Show Me the Drachmas

Could monetary woes lead countries to start dropping the euro?

Sean Gallup/Getty Images
Sean Gallup/Getty Images

"You can’t put lipstick on a PIIG," analysts at Denmark’s Danske Bank wrote in a report earlier this month, noting that the market had suddenly woken up to the long-running financial problems of the so-called European peripheral countries of Portugal, Ireland, Italy, Greece and Spain.

These problems constitute the worst crisis the European Monetary Union (EMU) has faced in its short history, and ironically, have only really emerged as the eurozone area tips into economic recovery. The problem is that some European Monetary Union members are tipping into it swifter than others, creating diverging monetary needs and an almost two-tiered eurozone. The problem has become so pronounced that some are now seriously discussing a scenario that would have been unheard until recent months: countries leaving the eurozone and reverting back to national currencies.

"The economic recovery that the eurozone anticipates in 2010 could bring with it new tensions," Harvard economics professor Martin Feldstein presciently wrote in December. "Indeed, in the extreme, some countries could find themselves considering whether to leave the single currency altogether."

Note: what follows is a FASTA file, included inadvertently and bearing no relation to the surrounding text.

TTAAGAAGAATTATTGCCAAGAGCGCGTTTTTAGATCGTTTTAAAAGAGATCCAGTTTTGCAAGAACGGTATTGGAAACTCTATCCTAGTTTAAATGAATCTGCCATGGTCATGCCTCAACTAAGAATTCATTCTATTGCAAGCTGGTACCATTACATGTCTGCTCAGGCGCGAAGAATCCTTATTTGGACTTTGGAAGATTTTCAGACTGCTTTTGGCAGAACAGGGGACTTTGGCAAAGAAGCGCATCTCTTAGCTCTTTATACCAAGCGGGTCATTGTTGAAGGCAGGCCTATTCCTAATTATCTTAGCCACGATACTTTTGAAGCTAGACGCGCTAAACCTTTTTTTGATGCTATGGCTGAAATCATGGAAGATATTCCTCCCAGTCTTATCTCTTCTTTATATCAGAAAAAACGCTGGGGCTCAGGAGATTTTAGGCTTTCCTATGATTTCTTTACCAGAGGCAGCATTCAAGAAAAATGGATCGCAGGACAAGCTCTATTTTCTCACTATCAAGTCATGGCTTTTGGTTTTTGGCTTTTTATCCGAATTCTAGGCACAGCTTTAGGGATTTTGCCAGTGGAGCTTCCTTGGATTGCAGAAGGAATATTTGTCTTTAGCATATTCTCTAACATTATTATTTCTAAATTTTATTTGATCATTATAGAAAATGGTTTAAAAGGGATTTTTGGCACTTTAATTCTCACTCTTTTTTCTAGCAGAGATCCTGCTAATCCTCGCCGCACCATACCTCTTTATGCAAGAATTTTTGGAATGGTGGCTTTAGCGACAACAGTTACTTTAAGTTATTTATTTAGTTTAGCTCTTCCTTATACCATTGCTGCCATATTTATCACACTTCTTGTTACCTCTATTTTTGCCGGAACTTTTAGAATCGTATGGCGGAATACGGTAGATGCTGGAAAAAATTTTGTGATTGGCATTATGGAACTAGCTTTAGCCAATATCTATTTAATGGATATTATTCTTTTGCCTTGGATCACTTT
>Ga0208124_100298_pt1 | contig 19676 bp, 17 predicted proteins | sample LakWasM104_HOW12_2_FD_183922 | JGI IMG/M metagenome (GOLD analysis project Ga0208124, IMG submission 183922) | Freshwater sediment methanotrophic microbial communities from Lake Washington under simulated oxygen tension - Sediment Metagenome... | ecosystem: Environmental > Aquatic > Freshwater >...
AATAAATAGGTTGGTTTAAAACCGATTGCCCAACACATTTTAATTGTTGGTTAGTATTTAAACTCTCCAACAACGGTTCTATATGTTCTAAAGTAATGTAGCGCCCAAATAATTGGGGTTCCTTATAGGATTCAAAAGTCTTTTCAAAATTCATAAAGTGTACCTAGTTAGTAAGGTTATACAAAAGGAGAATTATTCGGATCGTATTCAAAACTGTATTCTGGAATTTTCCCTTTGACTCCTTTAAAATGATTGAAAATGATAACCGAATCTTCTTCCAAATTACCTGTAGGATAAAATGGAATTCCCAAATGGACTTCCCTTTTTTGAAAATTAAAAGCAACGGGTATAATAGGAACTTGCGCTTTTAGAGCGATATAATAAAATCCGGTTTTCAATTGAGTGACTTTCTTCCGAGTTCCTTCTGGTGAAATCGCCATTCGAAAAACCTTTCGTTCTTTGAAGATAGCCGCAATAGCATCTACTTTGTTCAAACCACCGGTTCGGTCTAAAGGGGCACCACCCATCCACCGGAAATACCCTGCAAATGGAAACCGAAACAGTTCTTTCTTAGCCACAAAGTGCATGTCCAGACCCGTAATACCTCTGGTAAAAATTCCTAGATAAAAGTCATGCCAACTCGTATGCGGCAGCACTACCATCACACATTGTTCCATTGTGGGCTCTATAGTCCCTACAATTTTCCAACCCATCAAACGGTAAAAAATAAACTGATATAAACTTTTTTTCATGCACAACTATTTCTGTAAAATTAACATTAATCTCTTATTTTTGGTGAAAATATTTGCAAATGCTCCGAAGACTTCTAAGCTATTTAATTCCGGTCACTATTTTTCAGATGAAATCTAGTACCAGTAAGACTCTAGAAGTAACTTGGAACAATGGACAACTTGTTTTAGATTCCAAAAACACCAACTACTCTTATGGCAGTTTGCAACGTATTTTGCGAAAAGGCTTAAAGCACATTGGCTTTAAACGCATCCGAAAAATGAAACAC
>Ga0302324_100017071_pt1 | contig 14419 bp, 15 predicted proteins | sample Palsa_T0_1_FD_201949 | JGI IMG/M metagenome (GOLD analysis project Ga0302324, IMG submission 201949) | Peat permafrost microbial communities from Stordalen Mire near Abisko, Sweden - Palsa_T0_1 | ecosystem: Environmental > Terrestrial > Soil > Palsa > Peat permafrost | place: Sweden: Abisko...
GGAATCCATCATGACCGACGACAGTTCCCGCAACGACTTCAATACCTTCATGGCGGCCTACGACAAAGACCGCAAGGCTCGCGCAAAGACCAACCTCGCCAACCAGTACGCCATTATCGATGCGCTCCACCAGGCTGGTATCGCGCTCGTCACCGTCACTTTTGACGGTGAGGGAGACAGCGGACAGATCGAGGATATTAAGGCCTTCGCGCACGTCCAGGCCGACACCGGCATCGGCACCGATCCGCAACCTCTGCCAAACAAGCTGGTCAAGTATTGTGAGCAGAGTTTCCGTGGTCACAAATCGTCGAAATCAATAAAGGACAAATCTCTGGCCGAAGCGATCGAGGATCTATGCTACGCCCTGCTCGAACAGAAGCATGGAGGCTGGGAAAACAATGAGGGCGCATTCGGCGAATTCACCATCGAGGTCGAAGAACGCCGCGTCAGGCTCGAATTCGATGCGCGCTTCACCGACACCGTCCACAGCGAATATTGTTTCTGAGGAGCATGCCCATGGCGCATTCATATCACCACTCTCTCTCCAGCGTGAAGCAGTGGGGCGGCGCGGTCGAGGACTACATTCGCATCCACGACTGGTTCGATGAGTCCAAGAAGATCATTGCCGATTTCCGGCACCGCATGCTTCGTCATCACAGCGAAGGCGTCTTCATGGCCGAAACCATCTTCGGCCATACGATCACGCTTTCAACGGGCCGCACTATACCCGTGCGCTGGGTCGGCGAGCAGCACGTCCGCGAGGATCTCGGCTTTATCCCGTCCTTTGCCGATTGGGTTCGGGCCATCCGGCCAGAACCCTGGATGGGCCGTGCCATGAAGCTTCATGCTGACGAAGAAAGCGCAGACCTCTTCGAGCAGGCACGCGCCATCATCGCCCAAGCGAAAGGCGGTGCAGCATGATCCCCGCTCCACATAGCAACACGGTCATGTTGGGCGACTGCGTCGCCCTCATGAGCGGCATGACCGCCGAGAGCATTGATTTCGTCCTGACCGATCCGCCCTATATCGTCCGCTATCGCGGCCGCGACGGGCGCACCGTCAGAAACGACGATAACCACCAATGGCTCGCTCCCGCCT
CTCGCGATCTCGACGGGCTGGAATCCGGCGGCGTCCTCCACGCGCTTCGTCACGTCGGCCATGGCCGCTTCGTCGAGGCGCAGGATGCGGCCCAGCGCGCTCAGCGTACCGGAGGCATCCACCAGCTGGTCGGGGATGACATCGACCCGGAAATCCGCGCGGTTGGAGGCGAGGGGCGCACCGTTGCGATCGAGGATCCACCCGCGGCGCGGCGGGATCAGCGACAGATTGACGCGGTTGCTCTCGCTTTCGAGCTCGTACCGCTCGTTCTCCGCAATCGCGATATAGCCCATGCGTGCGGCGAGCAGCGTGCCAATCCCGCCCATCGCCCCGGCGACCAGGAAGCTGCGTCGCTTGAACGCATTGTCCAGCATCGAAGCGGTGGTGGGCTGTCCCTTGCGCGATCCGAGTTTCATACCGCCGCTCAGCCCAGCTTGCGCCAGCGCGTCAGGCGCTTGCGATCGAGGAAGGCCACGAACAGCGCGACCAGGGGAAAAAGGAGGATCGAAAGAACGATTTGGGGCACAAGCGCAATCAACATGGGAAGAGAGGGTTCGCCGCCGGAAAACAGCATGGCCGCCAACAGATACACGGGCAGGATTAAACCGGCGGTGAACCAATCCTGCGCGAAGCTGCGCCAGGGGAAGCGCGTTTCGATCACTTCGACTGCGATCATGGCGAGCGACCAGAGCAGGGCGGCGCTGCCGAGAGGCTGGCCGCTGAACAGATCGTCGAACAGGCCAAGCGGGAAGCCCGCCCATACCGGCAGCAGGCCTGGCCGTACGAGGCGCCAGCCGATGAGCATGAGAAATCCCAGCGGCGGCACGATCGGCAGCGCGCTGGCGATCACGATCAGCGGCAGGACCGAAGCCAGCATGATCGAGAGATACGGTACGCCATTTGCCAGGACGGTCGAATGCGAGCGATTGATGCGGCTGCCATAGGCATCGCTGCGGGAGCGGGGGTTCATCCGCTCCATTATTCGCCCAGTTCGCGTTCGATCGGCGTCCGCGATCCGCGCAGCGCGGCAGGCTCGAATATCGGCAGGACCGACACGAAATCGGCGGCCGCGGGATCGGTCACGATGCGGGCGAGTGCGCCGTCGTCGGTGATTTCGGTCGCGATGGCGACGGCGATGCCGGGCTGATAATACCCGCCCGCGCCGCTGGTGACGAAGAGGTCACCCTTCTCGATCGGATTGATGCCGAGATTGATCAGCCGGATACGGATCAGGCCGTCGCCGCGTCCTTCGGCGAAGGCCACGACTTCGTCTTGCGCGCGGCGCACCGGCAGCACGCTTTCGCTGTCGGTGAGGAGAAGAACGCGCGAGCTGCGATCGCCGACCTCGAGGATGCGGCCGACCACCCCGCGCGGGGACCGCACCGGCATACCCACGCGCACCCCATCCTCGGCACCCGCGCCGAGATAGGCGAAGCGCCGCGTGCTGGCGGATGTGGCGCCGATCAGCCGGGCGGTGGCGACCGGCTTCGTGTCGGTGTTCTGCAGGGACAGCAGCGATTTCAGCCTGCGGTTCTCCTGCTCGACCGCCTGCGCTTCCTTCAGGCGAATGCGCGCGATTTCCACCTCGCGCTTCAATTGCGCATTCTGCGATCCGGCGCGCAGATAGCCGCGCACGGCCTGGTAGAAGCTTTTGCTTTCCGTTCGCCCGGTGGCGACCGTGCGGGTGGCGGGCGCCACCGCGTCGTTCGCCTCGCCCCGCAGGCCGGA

Officially, the idea of countries ditching the euro isn’t on the radar screen on European Central Bank (ECB) authorities. ECB President Jean-Claude Trichet was quick to slap down the possibility of a eurozone member exiting the monetary union as an "absurd" hypothesis in mid-January.  "In the euro area, the default does not exist," Commissioner Joaquin Almunia Mira glibly said last Friday.

But despite the certainty of senior officials, the questions persist.

A working paper published in December and written by the ECB’s own legal counsel explored the legal possibility of withdrawal or expulsion from the European Union and EMU. While the research for the report was begun in 2008 and not intended to address the current crisis, it has been interpreted in the media as evidence that the PIIGS may be cut loose from the eurozone.  Another piece of research, this time from the European Commission, mentioned the emergence of "competitiveness gaps" between EMU members.